by Louise Segreto
Sheltering myself from the biting January wind blowing across the flat expanse of what used to be endless native prairie, I crouch behind a huge Buffalo Rubbing Rock at Jeffers Petroglyphs. Jeffers Petroglyphs is located in southwestern Minnesota about 2.5 hours from the Twin Cities. Large rocks like this were used by buffalo to rub against to rid themselves of molting heavy winter coats and scratch irritating bug bites. The Rubbing Rock that I am leaning against is a huge glacial boulder, about 10 feet high, polished to a high sheen by the rubbing of countless American Plains Bison over the many years before they were driven to near extinction by the late 1800s. I grow somber thinking about the alarming rate that many other species across the globe are following the path of the buffalo towards extinction.
The Rubbing Rock stands as a steadfast reminder along a trail through a small restored prairie at Jeffers. This Rock looks as though it came from outer space, an erratic, dropped atop the horizontal outcropping of pink Sioux quartzite by retreating glaciers millions of years ago. Jeffers Petroglyphs is a part of the Minnesota Historical Society’s network of historic sites. The horizontal rock outcroppings inscribed with pictorial petroglyphs from pre-contact Native Americans earn Jeffers Petroglyphs its name.
Geologically striking places like Jeffers were deeply spiritual to Native Americans who believed that they were portals to the spiritual world. So, perhaps it is not surprising that I would feel haunted by the ghosts of the thunderous herds of Buffalo who once made these endless prairie lands of North America their home. I cannot help but think that there must be some deep wisdom to be learned from the spirit Buffalo as I sit huddled beside the Rock.
Let’s clear up some confusion: there is no difference in North America between the American Plains Bison, the name scientists prefer, and the more generic “buffalo”. It is the same animal. Within the proverbial historical blink of an eye, almost 10 million Buffalo were hunted and driven to near extinction starting in the 1600s when Native Americans began to hunt buffalo on horseback, followed by the push of early U.S. settlers on the east coast buffalo range, to the loss of grass land habitat caused by droughts, and the plow for farming. The final slaughter occurred after the Civil War when the rail-roads were developing and buffalo were slaughtered by the millions to meet European demand for hides and just hunted for wasteful sport. We obliterated the species.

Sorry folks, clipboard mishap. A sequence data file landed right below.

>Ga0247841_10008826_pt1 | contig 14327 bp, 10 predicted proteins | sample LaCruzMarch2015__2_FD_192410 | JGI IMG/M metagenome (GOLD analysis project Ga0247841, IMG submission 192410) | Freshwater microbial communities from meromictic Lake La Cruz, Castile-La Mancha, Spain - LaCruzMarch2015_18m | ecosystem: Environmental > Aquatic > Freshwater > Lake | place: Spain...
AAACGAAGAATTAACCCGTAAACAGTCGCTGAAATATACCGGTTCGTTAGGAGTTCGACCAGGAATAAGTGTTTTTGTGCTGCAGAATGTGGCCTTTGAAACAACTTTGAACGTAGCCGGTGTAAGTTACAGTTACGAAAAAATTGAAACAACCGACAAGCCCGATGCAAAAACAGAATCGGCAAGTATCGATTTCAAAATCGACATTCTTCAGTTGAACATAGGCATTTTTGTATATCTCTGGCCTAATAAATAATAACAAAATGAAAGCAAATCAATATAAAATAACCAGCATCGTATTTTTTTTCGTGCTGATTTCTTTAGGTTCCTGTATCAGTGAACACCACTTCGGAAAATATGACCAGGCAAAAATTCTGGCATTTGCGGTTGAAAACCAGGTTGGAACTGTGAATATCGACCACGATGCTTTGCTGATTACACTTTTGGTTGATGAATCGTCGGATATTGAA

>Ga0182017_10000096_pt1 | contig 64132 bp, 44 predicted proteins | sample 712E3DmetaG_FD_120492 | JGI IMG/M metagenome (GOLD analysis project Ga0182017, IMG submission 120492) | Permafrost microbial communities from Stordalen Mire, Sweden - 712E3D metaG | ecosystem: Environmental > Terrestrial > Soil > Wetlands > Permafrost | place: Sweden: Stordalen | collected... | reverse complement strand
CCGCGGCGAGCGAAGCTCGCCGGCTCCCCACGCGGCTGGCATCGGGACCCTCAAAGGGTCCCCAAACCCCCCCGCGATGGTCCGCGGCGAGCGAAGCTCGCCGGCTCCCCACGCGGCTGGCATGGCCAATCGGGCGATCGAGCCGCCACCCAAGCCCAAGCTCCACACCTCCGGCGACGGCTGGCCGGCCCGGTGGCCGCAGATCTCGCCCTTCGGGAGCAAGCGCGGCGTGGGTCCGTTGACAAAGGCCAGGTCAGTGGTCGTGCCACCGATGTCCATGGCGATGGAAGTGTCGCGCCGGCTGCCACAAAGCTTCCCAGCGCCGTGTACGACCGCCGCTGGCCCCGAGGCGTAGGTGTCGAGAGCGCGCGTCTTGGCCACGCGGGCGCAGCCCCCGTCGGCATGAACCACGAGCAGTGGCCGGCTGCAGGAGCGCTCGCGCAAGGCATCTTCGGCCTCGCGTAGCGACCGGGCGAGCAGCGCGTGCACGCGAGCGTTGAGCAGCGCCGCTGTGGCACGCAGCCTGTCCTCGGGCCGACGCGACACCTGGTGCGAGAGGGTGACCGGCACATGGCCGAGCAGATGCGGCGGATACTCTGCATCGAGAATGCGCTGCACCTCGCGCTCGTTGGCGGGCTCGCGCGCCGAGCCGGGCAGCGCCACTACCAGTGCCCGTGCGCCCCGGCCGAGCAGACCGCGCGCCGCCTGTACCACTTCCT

Ironically, by the time President Theodore Roosevelt (determined to make U.S. coins more attractive) had the Buffalo/Indian Head nickel designed and minted between the years 1913-1938, the buffalo herds had disappeared and only about 1,000 buffalo are believed to have survived in the U.S. Adding further insult to injury, the buffalo image on the coin is reputed to have been modeled after a large ornery captive male buffalo named “Black Diamond” who resided at the Bronx Zoo in New York. Perhaps it is more historically accurate to regard the buffalo nickel as a “memorial token” to a species extinction.
If the Buffalo, such an iconic symbol of our Nation’s great American west, could be hunted to the brink of extinction, what hope do other much less noticeable and less charismatic animals have today under the federal Endangered Species Act (ESA)? And, with the Trump Administration’s assault on the ESA, there is even more reason to be disheartened. In the spring of 2018, there were no fewer than six Congressional bills pending aimed at gutting the protections of the ESA, ranging from undermining the scientific listing process of getting a species on the endangered species list to thwarting new listings based upon economic analysis based on projected losses to lumber, ranching, mining and other special interests. Nevertheless, we must not give up and lose hope. Environmental legislative battles are not won overnight; they are waged over many years. We Ikes are known for our tenacity to fight long term environmental wars. The spirit Buffalo urge us to remain vigilant about proposed changes to the ESA that weaken protections.
While the American Plains Bison is neither on the Federal Endangered Species list, nor Minnesota’s Endangered and Threatened Species Act, it is “ecologically extinct” meaning that the species can not exist on its own without assistance from man. Buffalo need prairie grasses to graze to survive. At one time prairie habitat covered about one-third of the Minnesota. Unfortunately, today, little more than 1% of Minnesota’s prairie exist in fragmented parcels.
Minnesota is proud to have approximately 140 Buffalo who are “wards of the State” in the Minnesota Bison Conservation Herd (MBCH). In 2012, the Minnesota DNR and Minnesota Zoo partnered together on establishing this Herd for the “public good”. The MBCH is an effort to maintain the high-quality genetics of at least the few remaining Buffalo survivors in Minnesota. It is managed at 3 different sites: Blue Mounds State Park, Minneopa State Park and the Minnesota Zoo. Additionally, a growing number of private landowners in Minnesota have begun to maintain small herds of Buffalo after learning about the benefit of buffalo to soil health and their important ecological role in the grassland environmental community.
We must never forget the plight of the Buffalo.
Images courtesy (from top) Minnesota Historical Society, Wikipedia, National Park Service.